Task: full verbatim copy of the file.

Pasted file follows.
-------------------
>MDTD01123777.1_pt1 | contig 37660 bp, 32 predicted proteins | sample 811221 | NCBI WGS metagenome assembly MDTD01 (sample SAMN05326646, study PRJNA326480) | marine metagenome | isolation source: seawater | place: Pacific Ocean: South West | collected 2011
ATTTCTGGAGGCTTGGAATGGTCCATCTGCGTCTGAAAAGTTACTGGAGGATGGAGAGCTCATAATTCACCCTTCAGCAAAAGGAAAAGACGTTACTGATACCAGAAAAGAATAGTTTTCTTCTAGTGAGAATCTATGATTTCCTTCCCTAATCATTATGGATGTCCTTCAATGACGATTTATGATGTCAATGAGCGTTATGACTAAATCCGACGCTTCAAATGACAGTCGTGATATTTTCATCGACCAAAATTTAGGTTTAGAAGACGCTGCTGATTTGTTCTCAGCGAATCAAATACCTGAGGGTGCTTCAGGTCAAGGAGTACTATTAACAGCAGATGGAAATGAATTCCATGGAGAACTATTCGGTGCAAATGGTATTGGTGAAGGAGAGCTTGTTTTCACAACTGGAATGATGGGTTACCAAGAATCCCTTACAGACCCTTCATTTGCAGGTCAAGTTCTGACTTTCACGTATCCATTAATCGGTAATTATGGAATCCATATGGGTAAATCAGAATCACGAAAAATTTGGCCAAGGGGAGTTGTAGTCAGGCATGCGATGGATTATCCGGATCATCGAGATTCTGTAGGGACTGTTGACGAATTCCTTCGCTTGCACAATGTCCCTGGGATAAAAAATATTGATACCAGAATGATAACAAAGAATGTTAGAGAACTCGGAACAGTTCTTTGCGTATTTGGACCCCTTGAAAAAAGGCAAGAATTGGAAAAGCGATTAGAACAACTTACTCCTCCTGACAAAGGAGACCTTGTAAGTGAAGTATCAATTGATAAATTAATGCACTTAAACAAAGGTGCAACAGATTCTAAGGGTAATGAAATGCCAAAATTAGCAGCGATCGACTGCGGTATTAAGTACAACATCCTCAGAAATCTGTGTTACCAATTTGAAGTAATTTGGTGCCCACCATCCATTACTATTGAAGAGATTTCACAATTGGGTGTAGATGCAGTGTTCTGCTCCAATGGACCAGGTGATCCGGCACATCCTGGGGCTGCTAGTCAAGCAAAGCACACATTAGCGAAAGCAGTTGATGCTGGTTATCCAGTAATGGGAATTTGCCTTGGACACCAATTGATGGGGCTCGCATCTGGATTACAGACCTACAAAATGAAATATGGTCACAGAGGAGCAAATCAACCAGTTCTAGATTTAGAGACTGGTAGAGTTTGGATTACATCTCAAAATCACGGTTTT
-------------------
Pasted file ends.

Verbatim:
>MDTD01123777.1_pt1 | contig 37660 bp, 32 predicted proteins | sample 811221 | NCBI WGS metagenome assembly MDTD01 (sample SAMN05326646, study PRJNA326480) | marine metagenome | isolation source: seawater | place: Pacific Ocean: South West | collected 2011
ATTTCTGGAGGCTTGGAATGGTCCATCTGCGTCTGAAAAGTTACTGGAGGATGGAGAGCTCATAATTCACCCTTCAGCAAAAGGAAAAGACGTTACTGATACCAGAAAAGAATAGTTTTCTTCTAGTGAGAATCTATGATTTCCTTCCCTAATCATTATGGATGTCCTTCAATGACGATTTATGATGTCAATGAGCGTTATGACTAAATCCGACGCTTCAAATGACAGTCGTGATATTTTCATCGACCAAAATTTAGGTTTAGAAGACGCTGCTGATTTGTTCTCAGCGAATCAAATACCTGAGGGTGCTTCAGGTCAAGGAGTACTATTAACAGCAGATGGAAATGAATTCCATGGAGAACTATTCGGTGCAAATGGTATTGGTGAAGGAGAGCTTGTTTTCACAACTGGAATGATGGGTTACCAAGAATCCCTTACAGACCCTTCATTTGCAGGTCAAGTTCTGACTTTCACGTATCCATTAATCGGTAATTATGGAATCCATATGGGTAAATCAGAATCACGAAAAATTTGGCCAAGGGGAGTTGTAGTCAGGCATGCGATGGATTATCCGGATCATCGAGATTCTGTAGGGACTGTTGACGAATTCCTTCGCTTGCACAATGTCCCTGGGATAAAAAATATTGATACCAGAATGATAACAAAGAATGTTAGAGAACTCGGAACAGTTCTTTGCGTATTTGGACCCCTTGAAAAAAGGCAAGAATTGGAAAAGCGATTAGAACAACTTACTCCTCCTGACAAAGGAGACCTTGTAAGTGAAGTATCAATTGATAAATTAATGCACTTAAACAAAGGTGCAACAGATTCTAAGGGTAATGAAATGCCAAAATTAGCAGCGATCGACTGCGGTATTAAGTACAACATCCTCAGAAATCTGTGTTACCAATTTGAAGTAATTTGGTGCCCACCATCCATTACTATTGAAGAGATTTCACAATTGGGTGTAGATGCAGTGTTCTGCTCCAATGGACCAGGTGATCCGGCACATCCTGGGGCTGCTAGTCAAGCAAAGCACACATTAGCGAAAGCAGTTGATGCTGGTTATCCAGTAATGGGAATTTGCCTTGGACACCAATTGATGGGGCTCGCATCTGGATTACAGACCTACAAAATGAAATATGGTCACAGAGGAGCAAATCAACCAGTTCTAGATTTAGAGACTGGTAGAGTTTGGATTACATCTCAAAATCACGGTTTT